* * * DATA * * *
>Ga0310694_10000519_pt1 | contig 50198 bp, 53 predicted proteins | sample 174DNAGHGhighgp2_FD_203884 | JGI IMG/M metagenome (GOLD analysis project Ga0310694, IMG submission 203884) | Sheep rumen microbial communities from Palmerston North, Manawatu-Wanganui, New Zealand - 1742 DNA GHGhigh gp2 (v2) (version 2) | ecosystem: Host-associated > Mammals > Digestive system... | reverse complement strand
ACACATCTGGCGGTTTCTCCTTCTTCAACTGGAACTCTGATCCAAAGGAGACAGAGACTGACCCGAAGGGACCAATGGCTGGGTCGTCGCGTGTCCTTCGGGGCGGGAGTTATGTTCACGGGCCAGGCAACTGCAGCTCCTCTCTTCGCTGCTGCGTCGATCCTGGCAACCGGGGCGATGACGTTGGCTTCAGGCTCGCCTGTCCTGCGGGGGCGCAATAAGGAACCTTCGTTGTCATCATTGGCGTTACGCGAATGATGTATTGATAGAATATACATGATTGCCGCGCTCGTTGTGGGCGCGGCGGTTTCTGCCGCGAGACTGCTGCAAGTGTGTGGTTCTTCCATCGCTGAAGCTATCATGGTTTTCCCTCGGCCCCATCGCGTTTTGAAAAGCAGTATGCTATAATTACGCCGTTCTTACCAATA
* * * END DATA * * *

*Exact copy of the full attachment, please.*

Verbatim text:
>Ga0310694_10000519_pt1 | contig 50198 bp, 53 predicted proteins | sample 174DNAGHGhighgp2_FD_203884 | JGI IMG/M metagenome (GOLD analysis project Ga0310694, IMG submission 203884) | Sheep rumen microbial communities from Palmerston North, Manawatu-Wanganui, New Zealand - 1742 DNA GHGhigh gp2 (v2) (version 2) | ecosystem: Host-associated > Mammals > Digestive system... | reverse complement strand
ACACATCTGGCGGTTTCTCCTTCTTCAACTGGAACTCTGATCCAAAGGAGACAGAGACTGACCCGAAGGGACCAATGGCTGGGTCGTCGCGTGTCCTTCGGGGCGGGAGTTATGTTCACGGGCCAGGCAACTGCAGCTCCTCTCTTCGCTGCTGCGTCGATCCTGGCAACCGGGGCGATGACGTTGGCTTCAGGCTCGCCTGTCCTGCGGGGGCGCAATAAGGAACCTTCGTTGTCATCATTGGCGTTACGCGAATGATGTATTGATAGAATATACATGATTGCCGCGCTCGTTGTGGGCGCGGCGGTTTCTGCCGCGAGACTGCTGCAAGTGTGTGGTTCTTCCATCGCTGAAGCTATCATGGTTTTCCCTCGGCCCCATCGCGTTTTGAAAAGCAGTATGCTATAATTACGCCGTTCTTACCAATA